Vertical Creep in Search Results
- Should Organic Optimizers be Concerned?
I thought for
this week I’d give a summary of some of the more interesting Search
Engine Strategies sessions which are currently going on in New York
I was at SES
as a speaker last year in New York and I have to say, there is a
wealth of information there even if some of it is contradictory.
Not only that ,but you get to meet some amazing people and can even
have one on one access with some of the search engine reps.
Overall, I found it to be a worthwhile experience.
like many people, I wasn’t able to attend. However, I wanted to keep
up with the news, so I found a great source of reports and updates.
I will summarize the most important sessions to the best of my
In my opinion,
one of the most crucial topics is Vertical Creep.
is when non-organic and non-paid results start occupying top spots
in search results. Verticals started showing up in search results
back when Altavista was popular, and since then have grown into a
much more sophisticated part of the overall search engine results
page. Greg Jarboe was the first to speak of vertical creep and
introduced everyone to verticals.
engines have verticals in some form or another nowadays. Google has
its famous “OneBox” which is generally the place immediately below
the top sponsored ads but immediately above the organic results.
This is where you will find news, Froogle, and image results which
may match a query.
For example, I
wrote a few weeks ago about how, when you searched for Olympics on
Google, you were presented with video results at the top of the
page. But it doesn’t stop there. Do a search for New Orleans, for
example, and in Google you are presented with not only news results
but also map results, pushing the organic results down so that only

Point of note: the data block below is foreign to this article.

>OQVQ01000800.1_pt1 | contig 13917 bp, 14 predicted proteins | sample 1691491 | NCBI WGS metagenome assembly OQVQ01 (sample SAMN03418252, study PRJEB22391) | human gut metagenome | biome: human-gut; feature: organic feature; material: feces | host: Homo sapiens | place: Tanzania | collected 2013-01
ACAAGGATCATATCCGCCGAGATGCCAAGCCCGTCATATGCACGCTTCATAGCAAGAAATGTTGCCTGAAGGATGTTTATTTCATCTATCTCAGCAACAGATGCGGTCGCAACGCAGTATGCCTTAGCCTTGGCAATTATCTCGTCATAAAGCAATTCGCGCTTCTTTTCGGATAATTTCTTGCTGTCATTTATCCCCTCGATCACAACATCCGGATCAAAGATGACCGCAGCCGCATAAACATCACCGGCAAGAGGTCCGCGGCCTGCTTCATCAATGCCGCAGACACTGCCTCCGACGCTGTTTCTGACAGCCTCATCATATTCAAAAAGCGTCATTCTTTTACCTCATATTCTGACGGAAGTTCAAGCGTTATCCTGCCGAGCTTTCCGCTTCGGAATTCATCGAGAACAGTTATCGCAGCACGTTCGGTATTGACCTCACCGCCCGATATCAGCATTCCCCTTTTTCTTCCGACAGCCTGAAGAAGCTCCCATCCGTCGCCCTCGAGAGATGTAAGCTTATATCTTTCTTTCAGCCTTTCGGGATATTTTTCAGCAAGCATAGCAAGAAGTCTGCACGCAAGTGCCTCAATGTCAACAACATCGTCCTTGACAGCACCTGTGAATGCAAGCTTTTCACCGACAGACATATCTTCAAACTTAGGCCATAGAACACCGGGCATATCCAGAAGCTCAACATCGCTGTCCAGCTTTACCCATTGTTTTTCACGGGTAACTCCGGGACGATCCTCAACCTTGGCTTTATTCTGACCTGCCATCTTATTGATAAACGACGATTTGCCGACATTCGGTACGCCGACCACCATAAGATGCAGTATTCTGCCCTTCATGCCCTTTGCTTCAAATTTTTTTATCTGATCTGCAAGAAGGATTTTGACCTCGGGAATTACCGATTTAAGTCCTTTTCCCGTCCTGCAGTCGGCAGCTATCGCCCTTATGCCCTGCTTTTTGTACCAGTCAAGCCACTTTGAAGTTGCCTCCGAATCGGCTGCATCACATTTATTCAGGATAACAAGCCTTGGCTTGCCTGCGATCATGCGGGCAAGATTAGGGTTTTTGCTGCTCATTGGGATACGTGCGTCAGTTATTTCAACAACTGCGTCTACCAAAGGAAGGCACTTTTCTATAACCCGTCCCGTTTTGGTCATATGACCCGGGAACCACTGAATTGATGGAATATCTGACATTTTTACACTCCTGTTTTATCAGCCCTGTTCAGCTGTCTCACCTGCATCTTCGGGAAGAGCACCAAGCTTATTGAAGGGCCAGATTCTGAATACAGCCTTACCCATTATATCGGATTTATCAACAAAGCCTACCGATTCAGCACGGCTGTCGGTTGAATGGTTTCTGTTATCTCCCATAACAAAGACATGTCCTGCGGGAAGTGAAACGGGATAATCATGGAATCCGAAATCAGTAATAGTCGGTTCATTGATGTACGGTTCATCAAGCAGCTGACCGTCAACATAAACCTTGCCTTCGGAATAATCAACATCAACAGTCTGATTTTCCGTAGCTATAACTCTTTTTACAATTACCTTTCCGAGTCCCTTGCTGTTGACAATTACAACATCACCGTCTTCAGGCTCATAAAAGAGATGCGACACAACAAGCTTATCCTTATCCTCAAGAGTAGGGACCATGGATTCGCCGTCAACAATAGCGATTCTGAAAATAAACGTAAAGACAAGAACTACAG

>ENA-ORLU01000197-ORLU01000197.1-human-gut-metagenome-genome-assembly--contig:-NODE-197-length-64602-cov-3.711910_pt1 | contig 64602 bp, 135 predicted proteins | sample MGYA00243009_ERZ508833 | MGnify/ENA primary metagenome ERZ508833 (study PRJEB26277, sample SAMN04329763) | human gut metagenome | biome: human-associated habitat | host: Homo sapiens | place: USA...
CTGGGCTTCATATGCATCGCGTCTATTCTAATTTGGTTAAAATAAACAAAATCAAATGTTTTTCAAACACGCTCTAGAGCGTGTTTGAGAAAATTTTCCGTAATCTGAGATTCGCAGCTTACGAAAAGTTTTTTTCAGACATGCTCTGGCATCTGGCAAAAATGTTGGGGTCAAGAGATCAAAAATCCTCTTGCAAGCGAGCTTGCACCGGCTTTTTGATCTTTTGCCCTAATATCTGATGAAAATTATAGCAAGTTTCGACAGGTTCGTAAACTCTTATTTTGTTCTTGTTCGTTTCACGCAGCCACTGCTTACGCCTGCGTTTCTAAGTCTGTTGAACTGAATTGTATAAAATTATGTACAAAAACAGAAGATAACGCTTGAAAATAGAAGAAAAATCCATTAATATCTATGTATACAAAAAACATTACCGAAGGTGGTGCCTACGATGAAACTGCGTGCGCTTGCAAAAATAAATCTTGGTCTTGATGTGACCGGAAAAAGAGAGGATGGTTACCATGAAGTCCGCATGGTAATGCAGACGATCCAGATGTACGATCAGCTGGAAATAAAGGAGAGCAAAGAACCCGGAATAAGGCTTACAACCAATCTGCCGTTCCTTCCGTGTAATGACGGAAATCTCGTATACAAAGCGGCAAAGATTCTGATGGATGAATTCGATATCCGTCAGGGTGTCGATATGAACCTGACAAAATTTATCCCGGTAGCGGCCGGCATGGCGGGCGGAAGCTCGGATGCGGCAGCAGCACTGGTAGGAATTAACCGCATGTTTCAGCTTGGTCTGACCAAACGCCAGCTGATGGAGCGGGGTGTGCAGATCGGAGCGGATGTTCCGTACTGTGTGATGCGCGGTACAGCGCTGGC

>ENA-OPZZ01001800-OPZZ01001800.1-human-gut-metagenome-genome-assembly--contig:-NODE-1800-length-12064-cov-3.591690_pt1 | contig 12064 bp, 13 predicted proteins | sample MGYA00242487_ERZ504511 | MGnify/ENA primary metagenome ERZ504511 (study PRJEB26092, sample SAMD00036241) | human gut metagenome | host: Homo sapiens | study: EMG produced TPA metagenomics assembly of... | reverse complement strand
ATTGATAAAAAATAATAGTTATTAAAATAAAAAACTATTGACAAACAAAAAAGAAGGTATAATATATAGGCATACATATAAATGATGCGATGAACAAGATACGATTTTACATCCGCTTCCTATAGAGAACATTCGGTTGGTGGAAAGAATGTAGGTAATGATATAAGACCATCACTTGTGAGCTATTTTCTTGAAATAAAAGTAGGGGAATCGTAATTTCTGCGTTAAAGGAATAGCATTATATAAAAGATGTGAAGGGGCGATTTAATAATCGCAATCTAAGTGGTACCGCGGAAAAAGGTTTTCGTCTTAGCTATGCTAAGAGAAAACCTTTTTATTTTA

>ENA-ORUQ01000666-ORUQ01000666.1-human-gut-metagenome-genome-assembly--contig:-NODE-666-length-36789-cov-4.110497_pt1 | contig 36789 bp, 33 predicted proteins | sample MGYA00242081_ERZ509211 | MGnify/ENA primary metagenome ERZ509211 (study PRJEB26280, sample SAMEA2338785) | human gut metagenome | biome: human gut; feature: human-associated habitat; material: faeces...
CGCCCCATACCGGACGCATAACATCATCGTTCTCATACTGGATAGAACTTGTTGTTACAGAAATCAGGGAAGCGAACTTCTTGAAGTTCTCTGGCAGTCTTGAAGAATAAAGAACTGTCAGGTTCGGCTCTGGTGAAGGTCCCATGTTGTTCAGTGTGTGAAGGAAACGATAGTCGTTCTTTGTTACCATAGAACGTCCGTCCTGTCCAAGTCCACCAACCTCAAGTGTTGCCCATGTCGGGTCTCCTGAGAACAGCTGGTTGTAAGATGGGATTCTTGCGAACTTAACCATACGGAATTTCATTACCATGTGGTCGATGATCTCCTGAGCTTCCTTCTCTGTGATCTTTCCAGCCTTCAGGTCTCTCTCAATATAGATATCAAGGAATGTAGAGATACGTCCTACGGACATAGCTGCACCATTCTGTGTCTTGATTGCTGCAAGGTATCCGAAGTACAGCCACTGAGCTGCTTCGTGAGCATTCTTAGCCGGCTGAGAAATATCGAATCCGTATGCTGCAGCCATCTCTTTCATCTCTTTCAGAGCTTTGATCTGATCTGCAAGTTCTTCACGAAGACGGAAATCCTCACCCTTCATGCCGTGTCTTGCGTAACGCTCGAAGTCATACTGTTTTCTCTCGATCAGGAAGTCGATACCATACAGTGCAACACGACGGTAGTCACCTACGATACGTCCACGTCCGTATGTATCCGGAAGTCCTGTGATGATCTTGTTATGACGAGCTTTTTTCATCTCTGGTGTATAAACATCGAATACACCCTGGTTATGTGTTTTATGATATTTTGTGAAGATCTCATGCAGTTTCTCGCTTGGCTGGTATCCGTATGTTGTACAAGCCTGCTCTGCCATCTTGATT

the top 2 or 3 results are showing. Much less than the typical 4 or
5 we are used to seeing.
One of the
biggest impacts of Verticals is the “stretching” of the search
results page. It is becoming ever clearer that everything but the
top 1 or 2 organic is worth less because it could be pushed below
the fold, whereas sponsored’s value is increasing because there are
less organic results visible.
Gord Hotchkiss, however, the impact on verticals, at least on Yahoo!
And MSN, isn’t as great. His firm has recently completed research
on how users interact with search engines. The Yahoo! MSN research
performed by Hotchkiss’ firm is a follow up to Google research the
firm completed last year at this time.
Hotchkiss, Google does a better job of incorporating Verticals into
results. Google users are more accepting of them while Yahoo! and
MSN users tend to scan more of the results on a page, thereby
negating the impact verticals have on organic results.
mean a couple of things. First, as Hotchkiss suggests, Google may
have “trained” its users. We are used to seeing the verticals (and
hit bolding and inconsistently displayed sponsored results) and are
therefore more accepting to the varying page changes, while Yahoo!
and MSN users are less forgiving, perhaps because they feel the
results displayed are less relevant. This isn’t too hard to believe
considering he gave an example of searching for New York Pizza on
MSN and NOT getting pizza places but getting news about pizza in New
too have experienced this, especially with MSN. It seems to have
more of a problem determining what types of verticals are relevant
to the searcher.
was up next and presented a case study on how effective verticals
have been for one of his clients.
analysis they found that Froogle shopping results were showing up a
lot for his clients’ competitive keyword terms, yet the Froogle
listings were unoptimized.
by creating a data feed for Froogle which was optimized to target
these great phrases which had poor Froogle listings. As a result,
his client’s site quickly moved to the top of the Froogle listings
for those phrases. While it is unclear, I would assume this would
have translated into similar top rankings in the Google area where
Froogle is displayed.
shows that, as search marketers, we shouldn’t rely solely on SEO or
PPC. There are dozens of verticals out there we could tap into if
we had an open mind.
If you look at
Google alone, there are opportunities in Google News (with properly
optimized press releases), Froogle, as mentioned above, Google
Local, Google Base, Google Video and more. Similarly, with Yahoo!
and MSN there are verticals to research. Both engines also have a
shopping portal, as well as news, video and local results.
In the end,
verticals could become the “poor man’s” SEO tactic. If you can’t
compete organically and can’t pay for top sponsored, perhaps you can
optimize your product feed to appear ahead of all your competitors?
Rob Sullivan is a SEO Consultant
and Writer for
http://www.textlinkbrokers.com. Textlinkbrokers is the trusted
leader in building long term rankings through safe and effective
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